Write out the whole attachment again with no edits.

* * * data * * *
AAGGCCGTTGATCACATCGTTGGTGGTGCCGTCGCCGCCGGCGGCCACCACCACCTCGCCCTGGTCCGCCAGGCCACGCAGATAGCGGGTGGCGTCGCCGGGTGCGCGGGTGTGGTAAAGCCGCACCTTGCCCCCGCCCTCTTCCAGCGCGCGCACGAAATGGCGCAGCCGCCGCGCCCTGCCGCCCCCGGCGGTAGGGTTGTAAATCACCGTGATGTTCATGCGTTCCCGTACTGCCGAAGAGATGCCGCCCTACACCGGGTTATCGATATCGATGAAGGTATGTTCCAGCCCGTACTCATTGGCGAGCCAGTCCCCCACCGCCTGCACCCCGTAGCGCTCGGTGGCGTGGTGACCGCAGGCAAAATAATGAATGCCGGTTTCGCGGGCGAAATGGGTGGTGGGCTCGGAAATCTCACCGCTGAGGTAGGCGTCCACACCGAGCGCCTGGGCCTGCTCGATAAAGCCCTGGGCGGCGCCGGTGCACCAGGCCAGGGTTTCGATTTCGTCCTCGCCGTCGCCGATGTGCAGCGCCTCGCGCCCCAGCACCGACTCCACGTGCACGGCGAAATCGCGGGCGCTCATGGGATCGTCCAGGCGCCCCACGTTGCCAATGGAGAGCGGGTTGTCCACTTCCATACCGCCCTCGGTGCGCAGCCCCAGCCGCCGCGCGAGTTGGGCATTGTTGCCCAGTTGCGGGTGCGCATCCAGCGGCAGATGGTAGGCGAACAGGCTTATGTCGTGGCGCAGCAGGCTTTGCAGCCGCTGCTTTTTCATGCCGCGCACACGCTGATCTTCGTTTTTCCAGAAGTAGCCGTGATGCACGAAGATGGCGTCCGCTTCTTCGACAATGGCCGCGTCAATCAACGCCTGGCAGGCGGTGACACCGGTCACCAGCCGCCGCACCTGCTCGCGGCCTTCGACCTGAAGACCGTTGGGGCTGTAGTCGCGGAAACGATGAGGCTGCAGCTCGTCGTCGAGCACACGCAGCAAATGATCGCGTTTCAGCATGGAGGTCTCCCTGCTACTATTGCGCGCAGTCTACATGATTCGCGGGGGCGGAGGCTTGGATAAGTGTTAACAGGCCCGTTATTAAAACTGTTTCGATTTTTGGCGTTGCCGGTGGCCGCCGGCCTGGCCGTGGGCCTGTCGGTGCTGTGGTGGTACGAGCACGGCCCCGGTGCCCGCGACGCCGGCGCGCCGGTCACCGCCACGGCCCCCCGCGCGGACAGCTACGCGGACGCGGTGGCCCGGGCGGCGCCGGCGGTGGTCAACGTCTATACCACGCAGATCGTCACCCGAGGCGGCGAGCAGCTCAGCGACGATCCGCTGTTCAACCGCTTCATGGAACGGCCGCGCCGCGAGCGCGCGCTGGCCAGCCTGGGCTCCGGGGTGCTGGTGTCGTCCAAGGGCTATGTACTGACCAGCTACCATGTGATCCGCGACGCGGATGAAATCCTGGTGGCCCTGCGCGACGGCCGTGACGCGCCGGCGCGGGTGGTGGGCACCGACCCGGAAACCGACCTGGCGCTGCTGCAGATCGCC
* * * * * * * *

AAGGCCGTTGATCACATCGTTGGTGGTGCCGTCGCCGCCGGCGGCCACCACCACCTCGCCCTGGTCCGCCAGGCCACGCAGATAGCGGGTGGCGTCGCCGGGTGCGCGGGTGTGGTAAAGCCGCACCTTGCCCCCGCCCTCTTCCAGCGCGCGCACGAAATGGCGCAGCCGCCGCGCCCTGCCGCCCCCGGCGGTAGGGTTGTAAATCACCGTGATGTTCATGCGTTCCCGTACTGCCGAAGAGATGCCGCCCTACACCGGGTTATCGATATCGATGAAGGTATGTTCCAGCCCGTACTCATTGGCGAGCCAGTCCCCCACCGCCTGCACCCCGTAGCGCTCGGTGGCGTGGTGACCGCAGGCAAAATAATGAATGCCGGTTTCGCGGGCGAAATGGGTGGTGGGCTCGGAAATCTCACCGCTGAGGTAGGCGTCCACACCGAGCGCCTGGGCCTGCTCGATAAAGCCCTGGGCGGCGCCGGTGCACCAGGCCAGGGTTTCGATTTCGTCCTCGCCGTCGCCGATGTGCAGCGCCTCGCGCCCCAGCACCGACTCCACGTGCACGGCGAAATCGCGGGCGCTCATGGGATCGTCCAGGCGCCCCACGTTGCCAATGGAGAGCGGGTTGTCCACTTCCATACCGCCCTCGGTGCGCAGCCCCAGCCGCCGCGCGAGTTGGGCATTGTTGCCCAGTTGCGGGTGCGCATCCAGCGGCAGATGGTAGGCGAACAGGCTTATGTCGTGGCGCAGCAGGCTTTGCAGCCGCTGCTTTTTCATGCCGCGCACACGCTGATCTTCGTTTTTCCAGAAGTAGCCGTGATGCACGAAGATGGCGTCCGCTTCTTCGACAATGGCCGCGTCAATCAACGCCTGGCAGGCGGTGACACCGGTCACCAGCCGCCGCACCTGCTCGCGGCCTTCGACCTGAAGACCGTTGGGGCTGTAGTCGCGGAAACGATGAGGCTGCAGCTCGTCGTCGAGCACACGCAGCAAATGATCGCGTTTCAGCATGGAGGTCTCCCTGCTACTATTGCGCGCAGTCTACATGATTCGCGGGGGCGGAGGCTTGGATAAGTGTTAACAGGCCCGTTATTAAAACTGTTTCGATTTTTGGCGTTGCCGGTGGCCGCCGGCCTGGCCGTGGGCCTGTCGGTGCTGTGGTGGTACGAGCACGGCCCCGGTGCCCGCGACGCCGGCGCGCCGGTCACCGCCACGGCCCCCCGCGCGGACAGCTACGCGGACGCGGTGGCCCGGGCGGCGCCGGCGGTGGTCAACGTCTATACCACGCAGATCGTCACCCGAGGCGGCGAGCAGCTCAGCGACGATCCGCTGTTCAACCGCTTCATGGAACGGCCGCGCCGCGAGCGCGCGCTGGCCAGCCTGGGCTCCGGGGTGCTGGTGTCGTCCAAGGGCTATGTACTGACCAGCTACCATGTGATCCGCGACGCGGATGAAATCCTGGTGGCCCTGCGCGACGGCCGTGACGCGCCGGCGCGGGTGGTGGGCACCGACCCGGAAACCGACCTGGCGCTGCTGCAGATCGCC